In Fulfilling the Great Commission we show that both the Torah and the Renewed Covenant tell us to:
- Appoint leadership
Yet, if the Torah and the Renewed Covenant tell us to organize and appoint leadership, but the Messianics refuse, then how can they claim to “keep the Torah”?
The Catholics, the Protestants, independent Christians, and the Messianics all pick and choose which parts of Elohim’s Torah they want to keep. The Catholics obey the Great Commission and one-body unity, but they reject their Israelite heritage and the festival days. Conversely, the Messianics accept their Israelite heritage and the festival days, but they reject the Great Commission and one-body unity. They both reject the Torah, just in different ways—but at least the Catholics are honest about rejecting the Torah.
Ya’akov (James) tells us that if we break one part of the Torah, we have broken all of it.
Ya’akov (James) 2:10
10 For whoever shall keep the whole Torah, and yet stumble in one point, he is guilty of all.
If the Messianics keep commands A and B, yet refuse commands C and D, how is that any better than the Catholics keeping commands C and D, but refusing to keep commands A and B?
But why do the Messianics refuse to keep the Torah of organization and leadership, anyway? Do they perhaps mistakenly think Acts 15 abolished the need for organization, and leadership?
In Fulfilling the Great Commission, we show how in Acts 15, the apostles ruled that the returning gentile Ephraimites did not need to follow the rabbinic gentile conversion process. Rather, the Ephraimites could join the assemblies if they would but agree to abstain from idolatry, sexual immorality, strangled (and unclean) meats, and blood. Then they could be permitted to enter into the assemblies, where they would hear the Torah being read aloud each week.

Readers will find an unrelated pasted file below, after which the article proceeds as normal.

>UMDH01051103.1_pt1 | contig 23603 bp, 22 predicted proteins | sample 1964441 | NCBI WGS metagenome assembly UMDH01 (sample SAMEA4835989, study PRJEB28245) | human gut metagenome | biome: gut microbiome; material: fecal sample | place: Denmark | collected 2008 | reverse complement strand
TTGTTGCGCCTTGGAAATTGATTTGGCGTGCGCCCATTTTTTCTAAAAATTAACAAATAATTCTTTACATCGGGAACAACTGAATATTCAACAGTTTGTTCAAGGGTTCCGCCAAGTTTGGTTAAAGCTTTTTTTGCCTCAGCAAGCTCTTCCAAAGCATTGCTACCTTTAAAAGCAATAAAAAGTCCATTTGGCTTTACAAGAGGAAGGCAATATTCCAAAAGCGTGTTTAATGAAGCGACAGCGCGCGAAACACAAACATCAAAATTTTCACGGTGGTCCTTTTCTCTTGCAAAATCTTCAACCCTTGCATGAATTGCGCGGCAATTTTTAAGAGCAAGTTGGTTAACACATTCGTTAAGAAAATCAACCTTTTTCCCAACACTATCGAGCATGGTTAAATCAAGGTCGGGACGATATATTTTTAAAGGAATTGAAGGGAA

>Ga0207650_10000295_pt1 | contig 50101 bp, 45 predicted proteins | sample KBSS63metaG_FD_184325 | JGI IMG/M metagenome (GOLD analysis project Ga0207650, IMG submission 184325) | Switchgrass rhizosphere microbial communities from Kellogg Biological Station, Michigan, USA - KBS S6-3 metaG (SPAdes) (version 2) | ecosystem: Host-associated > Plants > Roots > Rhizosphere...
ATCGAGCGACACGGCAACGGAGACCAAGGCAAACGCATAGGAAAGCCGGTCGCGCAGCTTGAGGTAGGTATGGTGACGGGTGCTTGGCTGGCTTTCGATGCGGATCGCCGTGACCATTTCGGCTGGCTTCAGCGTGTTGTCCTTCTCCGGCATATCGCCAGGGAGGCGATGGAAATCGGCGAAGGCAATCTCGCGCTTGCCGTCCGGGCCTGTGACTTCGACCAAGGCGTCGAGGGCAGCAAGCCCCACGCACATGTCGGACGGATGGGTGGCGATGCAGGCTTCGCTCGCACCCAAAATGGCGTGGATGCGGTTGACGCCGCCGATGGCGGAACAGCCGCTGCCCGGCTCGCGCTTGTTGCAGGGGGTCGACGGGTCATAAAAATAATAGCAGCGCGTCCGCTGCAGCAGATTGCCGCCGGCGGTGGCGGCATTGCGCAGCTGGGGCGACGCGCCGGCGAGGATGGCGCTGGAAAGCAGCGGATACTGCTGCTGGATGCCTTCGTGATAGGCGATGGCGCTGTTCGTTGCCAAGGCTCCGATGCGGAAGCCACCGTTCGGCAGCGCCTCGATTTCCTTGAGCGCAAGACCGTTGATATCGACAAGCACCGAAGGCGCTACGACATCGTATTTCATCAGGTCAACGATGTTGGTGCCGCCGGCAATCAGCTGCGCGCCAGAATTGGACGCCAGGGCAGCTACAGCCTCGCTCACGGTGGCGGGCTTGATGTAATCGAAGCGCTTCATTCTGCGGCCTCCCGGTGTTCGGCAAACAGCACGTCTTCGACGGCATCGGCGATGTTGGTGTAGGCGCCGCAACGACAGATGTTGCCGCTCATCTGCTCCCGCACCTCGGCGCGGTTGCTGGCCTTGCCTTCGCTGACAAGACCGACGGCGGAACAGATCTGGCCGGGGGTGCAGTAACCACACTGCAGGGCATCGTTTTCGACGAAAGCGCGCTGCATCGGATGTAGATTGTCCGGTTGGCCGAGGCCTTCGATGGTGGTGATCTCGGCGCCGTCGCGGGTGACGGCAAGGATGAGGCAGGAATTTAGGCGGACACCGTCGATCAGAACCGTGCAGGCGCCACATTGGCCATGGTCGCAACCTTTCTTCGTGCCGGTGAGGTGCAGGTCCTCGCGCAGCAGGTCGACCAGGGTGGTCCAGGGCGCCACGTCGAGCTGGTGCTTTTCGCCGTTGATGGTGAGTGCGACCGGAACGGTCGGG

Ma’asei (Acts) 15:19-21
19 Therefore I judge that we should not trouble those from among the Gentiles who are [re]turning to Elohim,
20 but that we write to them to abstain from things polluted by idols, from sexual immorality, from things strangled, and from blood.
21 For Moshe has had throughout many generations those who preach him in every city, being read in the synagogues every Sabbath.”
When returning gentile Ephraimites read Acts 15 today, it is easy to misunderstand what is being required here. If we take the apostles’ words out of their greater overall context (and forget that Yahweh has always had something for His people to do), we might be tempted to think we can fulfill the requirements of Acts 15 simply by gathering over at a friend’s house, reading the Torah portion for the week, sharing a meal, and talking. However, when we consider this in the greater overall context of Scripture, we can see that this would be an extreme corruption of the apostles’ meaning.
Israel is Yahweh’s (spiritual) army.
Shemote (Exodus) 6:26
26 These are the same Aharon and Moshe to whom Yahweh said, “Bring out the children of Israel from the land of Egypt according to their armies.”